HH: What does that mean, and how does one fulfill it? What are your steps to attain that?
JH: If there are two people, one a man and one a woman, coming in for the same job, there shouldn't be any difference in pay.
HH: I'm interested in the word "should." I've heard you say "should" several times today. "Should" means somebody's imposing this. Do you want that rule to be federal law?
JH: No! I don't believe that kind of thing can be mandated.
HH: So how are you going to get it accomplished? That's my question. I'm not trying to put you on the defensive, but this is a question I've always had for equal pay for equal work. I think it's a great ideal, but I don't know how to have it come about.
JH: You have a job description, and the job description has a salary on it. The salary doesn't change if you're black or white or you're a girl or you're a boy, or--
HH: The ABC Bank says, "We only hire women as subtellers, and they are only paid X for this job. But in this job of supertellers, we only hire men, at this salary, and then they progress on to higher positions." This is apparently what went on in banks a lot 20 years ago. It's not a written law. It's just the way things have been done. So my question is, How are you going to change this?
BM: How are you going to enforce it?
HH: The feminists want to pass laws and make it mandatory. I have problems with that. I think the goal is wonderful. My question is, how are we going to get there?
JH: It goes to the root of how the whole system works. You cannot look to the government to legislate it.
HH: But women are going to ask for this. They're gonna picket--which is what they've done--and when there's blatant discrimination they're going to go to court. And they get court rulings, but court rulings are based on laws. So we have to make a lot of noise to get the public to agree with it.
JH: Women started their own banks for that very reason, so that they could be commensurate in the marketplace in terms of a way to compete and bring up the salaries. If enough women get together, there has to come a time--
HH: So it's an educational process--
JH: It's education and morality and ethics--
HH: Unions can certainly be very helpful.
JH: Don't get me started on unions! They want everything to be done in a mandated way and only for the good of themselves. They served their purpose in breaking ground, but unions today are dinosaurs that threaten the whole system--
HH: So that's very similar to what feminism did. It started out presenting the problem, defining the problem, but then coming up with a statist solution.
BM: Helen, I think it's time to pick on you and NOW. I used to be an active member of NOW--in fact, I was a cofounder of the chapter in the town where I went to college, and I rode the smoke-filled bus to Springfield to lobby for the ERA on several occasions. But I quit when it became too obvious that they were favoring male Democrats over female Republicans who were right on feminist issues. The one that tore it for me was when NOW supported Millicent Fenwick's opponent for the Senate--I thought that was inexcusable. So I sent her campaign the money for my renewal, and I wrote to both saying what I was doing. I never did hear anything from NOW, but I got a lovely handwritten note from Representative Fenwick.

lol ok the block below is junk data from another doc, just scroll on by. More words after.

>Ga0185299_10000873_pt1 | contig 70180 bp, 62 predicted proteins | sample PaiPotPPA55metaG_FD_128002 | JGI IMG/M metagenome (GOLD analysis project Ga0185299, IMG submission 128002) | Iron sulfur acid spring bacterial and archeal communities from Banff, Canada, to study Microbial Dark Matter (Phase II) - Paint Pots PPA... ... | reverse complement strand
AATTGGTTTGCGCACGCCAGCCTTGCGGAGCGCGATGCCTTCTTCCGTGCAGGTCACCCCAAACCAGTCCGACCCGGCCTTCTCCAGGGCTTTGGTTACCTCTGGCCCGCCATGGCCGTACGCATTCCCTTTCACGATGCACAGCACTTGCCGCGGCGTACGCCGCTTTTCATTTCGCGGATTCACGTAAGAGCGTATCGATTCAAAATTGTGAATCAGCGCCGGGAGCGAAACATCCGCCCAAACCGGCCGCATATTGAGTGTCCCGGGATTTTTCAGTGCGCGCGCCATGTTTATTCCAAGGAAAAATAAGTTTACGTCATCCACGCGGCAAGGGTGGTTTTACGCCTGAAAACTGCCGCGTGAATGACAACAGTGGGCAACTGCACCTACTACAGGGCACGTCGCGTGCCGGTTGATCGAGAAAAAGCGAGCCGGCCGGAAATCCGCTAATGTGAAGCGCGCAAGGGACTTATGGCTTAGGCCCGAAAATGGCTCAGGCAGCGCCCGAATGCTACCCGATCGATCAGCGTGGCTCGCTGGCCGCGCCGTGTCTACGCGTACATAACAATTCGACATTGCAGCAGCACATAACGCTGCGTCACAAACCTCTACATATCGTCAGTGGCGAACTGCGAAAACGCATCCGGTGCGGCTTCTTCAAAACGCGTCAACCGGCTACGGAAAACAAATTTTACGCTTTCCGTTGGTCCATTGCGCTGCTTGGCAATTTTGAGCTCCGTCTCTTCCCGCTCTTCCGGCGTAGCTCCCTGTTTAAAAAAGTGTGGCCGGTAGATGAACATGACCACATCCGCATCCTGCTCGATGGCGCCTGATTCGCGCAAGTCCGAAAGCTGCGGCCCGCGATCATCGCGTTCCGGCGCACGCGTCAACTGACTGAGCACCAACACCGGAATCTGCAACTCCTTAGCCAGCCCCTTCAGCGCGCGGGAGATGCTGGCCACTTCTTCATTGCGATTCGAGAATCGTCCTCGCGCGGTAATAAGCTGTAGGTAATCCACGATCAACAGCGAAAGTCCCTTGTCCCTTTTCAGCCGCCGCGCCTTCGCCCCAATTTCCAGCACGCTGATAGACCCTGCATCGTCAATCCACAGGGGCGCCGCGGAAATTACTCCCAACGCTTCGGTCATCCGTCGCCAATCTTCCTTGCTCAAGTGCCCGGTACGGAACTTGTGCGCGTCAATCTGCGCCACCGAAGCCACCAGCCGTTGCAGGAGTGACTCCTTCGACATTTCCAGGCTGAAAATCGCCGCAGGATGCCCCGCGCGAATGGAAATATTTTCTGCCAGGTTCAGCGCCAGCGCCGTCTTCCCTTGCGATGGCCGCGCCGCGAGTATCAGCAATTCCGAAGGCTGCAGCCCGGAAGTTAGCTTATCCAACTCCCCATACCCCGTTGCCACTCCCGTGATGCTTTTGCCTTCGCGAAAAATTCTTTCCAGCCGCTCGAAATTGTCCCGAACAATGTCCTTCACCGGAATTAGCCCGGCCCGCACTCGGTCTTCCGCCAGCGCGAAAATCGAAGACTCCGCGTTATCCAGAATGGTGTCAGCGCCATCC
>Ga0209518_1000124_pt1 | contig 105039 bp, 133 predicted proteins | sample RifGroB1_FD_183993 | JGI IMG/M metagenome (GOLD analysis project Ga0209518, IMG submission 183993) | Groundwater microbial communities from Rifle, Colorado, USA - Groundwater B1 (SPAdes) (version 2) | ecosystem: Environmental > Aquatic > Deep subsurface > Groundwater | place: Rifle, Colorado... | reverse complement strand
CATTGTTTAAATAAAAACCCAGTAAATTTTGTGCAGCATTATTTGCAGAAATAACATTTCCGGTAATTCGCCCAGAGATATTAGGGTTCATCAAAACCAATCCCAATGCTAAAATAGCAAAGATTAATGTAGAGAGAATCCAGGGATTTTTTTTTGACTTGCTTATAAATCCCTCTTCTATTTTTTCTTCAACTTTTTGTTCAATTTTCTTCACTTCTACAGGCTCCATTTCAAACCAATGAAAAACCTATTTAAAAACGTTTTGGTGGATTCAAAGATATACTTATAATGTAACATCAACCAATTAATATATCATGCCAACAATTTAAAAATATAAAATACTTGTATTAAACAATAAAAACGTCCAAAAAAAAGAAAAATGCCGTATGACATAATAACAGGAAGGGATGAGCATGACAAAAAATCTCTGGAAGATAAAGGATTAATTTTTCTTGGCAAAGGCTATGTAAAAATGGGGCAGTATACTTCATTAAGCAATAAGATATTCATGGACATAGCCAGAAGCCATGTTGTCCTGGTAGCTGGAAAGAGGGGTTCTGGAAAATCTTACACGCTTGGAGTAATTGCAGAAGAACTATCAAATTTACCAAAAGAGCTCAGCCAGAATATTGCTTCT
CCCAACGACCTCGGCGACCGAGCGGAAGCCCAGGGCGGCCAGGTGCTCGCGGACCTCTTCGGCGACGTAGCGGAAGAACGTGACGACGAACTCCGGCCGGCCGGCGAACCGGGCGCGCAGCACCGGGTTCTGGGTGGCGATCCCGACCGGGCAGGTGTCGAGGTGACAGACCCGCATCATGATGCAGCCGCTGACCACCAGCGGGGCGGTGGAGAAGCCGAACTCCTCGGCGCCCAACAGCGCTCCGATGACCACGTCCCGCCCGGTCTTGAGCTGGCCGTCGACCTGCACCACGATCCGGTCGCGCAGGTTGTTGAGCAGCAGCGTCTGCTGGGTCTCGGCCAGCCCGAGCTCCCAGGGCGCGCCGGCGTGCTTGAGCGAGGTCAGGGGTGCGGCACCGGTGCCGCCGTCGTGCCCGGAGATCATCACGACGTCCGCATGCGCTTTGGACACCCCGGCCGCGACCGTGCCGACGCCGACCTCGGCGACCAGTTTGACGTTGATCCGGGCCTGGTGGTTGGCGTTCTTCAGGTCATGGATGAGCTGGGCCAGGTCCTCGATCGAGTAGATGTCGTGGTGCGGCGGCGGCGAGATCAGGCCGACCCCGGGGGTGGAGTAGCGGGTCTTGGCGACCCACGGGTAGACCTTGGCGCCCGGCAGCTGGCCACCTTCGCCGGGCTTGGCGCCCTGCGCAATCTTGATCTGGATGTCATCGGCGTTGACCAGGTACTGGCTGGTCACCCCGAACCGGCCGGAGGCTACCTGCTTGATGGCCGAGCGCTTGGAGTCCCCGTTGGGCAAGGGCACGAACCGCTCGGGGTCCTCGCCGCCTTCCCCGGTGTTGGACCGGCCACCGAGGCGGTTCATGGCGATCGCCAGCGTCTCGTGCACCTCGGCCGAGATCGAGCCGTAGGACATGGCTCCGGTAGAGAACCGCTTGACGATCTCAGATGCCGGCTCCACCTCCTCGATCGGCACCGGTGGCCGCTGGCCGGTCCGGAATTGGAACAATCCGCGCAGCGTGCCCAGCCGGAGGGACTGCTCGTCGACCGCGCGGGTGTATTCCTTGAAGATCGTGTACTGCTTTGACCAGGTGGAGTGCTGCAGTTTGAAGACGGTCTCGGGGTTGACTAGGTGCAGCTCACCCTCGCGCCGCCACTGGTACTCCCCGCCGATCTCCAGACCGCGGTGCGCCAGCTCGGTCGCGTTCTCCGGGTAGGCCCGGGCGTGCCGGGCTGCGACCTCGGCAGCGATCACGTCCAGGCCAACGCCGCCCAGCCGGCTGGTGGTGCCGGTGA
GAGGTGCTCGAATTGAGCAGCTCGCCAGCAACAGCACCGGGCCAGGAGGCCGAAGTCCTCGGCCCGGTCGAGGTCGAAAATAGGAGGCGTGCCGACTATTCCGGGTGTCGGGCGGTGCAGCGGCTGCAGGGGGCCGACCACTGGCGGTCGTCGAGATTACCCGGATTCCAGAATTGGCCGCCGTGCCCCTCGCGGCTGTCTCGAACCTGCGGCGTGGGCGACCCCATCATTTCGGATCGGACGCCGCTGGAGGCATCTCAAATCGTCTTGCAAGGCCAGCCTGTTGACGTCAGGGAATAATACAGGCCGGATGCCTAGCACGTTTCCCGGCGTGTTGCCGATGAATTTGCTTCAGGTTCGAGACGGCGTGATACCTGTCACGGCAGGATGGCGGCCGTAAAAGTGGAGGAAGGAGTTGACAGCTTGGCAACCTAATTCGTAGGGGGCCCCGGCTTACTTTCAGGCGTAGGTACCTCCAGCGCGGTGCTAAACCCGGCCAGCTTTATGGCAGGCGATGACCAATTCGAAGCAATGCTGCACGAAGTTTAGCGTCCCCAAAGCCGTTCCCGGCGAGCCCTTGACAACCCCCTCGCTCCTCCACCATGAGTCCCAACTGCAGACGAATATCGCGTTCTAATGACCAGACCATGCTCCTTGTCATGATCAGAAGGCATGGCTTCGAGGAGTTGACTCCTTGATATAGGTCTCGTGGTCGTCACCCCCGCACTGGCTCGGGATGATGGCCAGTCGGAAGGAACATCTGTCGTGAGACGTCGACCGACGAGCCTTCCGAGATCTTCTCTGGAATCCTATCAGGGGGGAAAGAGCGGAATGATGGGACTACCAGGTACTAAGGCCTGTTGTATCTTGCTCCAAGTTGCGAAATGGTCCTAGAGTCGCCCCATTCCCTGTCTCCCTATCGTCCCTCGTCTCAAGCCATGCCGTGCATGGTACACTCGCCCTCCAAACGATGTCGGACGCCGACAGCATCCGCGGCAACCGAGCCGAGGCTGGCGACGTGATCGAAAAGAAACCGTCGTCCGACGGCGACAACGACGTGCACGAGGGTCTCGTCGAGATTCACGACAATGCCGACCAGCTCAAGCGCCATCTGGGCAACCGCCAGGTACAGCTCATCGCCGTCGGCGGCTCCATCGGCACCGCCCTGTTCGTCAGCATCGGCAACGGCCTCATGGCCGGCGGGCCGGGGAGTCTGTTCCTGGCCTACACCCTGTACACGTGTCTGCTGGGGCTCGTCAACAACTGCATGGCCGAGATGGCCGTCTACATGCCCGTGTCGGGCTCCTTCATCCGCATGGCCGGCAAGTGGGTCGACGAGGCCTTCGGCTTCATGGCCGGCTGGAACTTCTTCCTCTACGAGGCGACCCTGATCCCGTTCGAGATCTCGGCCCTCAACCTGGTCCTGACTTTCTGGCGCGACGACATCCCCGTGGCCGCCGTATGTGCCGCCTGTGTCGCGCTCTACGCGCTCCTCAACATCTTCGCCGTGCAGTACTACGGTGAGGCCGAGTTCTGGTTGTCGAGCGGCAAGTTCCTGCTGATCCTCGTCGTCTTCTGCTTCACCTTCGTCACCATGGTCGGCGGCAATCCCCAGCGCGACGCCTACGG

HH: When we had our Free Market Feminists booth at NOW, we offered the libertarian political quiz--I didn't think to bring a copy with me, but it says that the political spectrum is not right/left. It is two-dimensional, with social issues being free or statist and economic issues being free or statist. If you're profreedom on both that's the libertarian/free-market quadrant, and if you're prostatist on both that's the socialist or populist or progressive or statist quadrant. And then there's the little centrist quadrant in the middle.
What was so interesting was that the greatest majority of the people who took it were on the liberal-libertarian corner, and many of them were very libertarian. It's a ten-question questionnaire, and the two questions that held back many of the people were "Do you believe that taxes are too high?"--and many of them said no, because they don't understand how we can function without the government having the money to do so many things--and the other one was "Should we get rid of the minimum-wage laws?" And they said no, because they didn't understand how you could function with less than minimum wage. They don't understand the free market.
These were NOW people from around the United States who had come to this national convention, and they had very libertarian leanings. So I think it's wrong to say that NOW is a statist organization.
BM: Is this a preemptive strike to keep me from asking you how you can justify being a member of NOW? [Laughter.]
HH: The spokespeople are statist, but not these members. They just don't know what the alternatives are.
JH: I think that's the problem in a lot of organizations--that oftentimes the leadership has a different agenda than the membership, that they don't necessarily bring forth the voice of the membership.
HH: But NOW is the only place women have to go! We don't have an alternative.
JH: The leadership doesn't always carry the mantle of the membership's feelings.
HH: So we can take one of two choices. We can infiltrate and help change what the leadership says, or we can form another organization.
JH: Which basically is what you and I do. You've started your organization, and you work with NOW and the Libertarians. I work within the conservative wing of the Republican Party. And, you know, I sat in with the board of directors [of the URF], a whole bunch of men--and they elected me the treasurer of the fund.
BM: Oh, they always stick women with being secretaries and treasurers.
JH: But it's a substantial fund!
HH: How come you weren't elected president and your husband wasn't elected treasurer?
JH: Basically it reflects our own strengths and talents. I have a strong financial background; he has a strong public-policy background.